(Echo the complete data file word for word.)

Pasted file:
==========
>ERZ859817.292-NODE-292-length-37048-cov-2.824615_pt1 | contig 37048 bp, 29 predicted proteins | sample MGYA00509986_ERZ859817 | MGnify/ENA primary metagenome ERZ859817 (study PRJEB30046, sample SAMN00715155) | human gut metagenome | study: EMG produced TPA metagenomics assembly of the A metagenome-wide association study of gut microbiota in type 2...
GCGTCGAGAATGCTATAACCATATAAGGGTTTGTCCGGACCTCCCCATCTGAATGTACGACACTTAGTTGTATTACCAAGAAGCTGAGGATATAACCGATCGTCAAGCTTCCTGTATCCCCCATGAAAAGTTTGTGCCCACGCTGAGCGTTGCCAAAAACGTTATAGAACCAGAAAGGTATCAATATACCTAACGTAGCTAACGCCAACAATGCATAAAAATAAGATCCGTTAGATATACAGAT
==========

>ERZ859817.292-NODE-292-length-37048-cov-2.824615_pt1 | contig 37048 bp, 29 predicted proteins | sample MGYA00509986_ERZ859817 | MGnify/ENA primary metagenome ERZ859817 (study PRJEB30046, sample SAMN00715155) | human gut metagenome | study: EMG produced TPA metagenomics assembly of the A metagenome-wide association study of gut microbiota in type 2...
GCGTCGAGAATGCTATAACCATATAAGGGTTTGTCCGGACCTCCCCATCTGAATGTACGACACTTAGTTGTATTACCAAGAAGCTGAGGATATAACCGATCGTCAAGCTTCCTGTATCCCCCATGAAAAGTTTGTGCCCACGCTGAGCGTTGCCAAAAACGTTATAGAACCAGAAAGGTATCAATATACCTAACGTAGCTAACGCCAACAATGCATAAAAATAAGATCCGTTAGATATACAGAT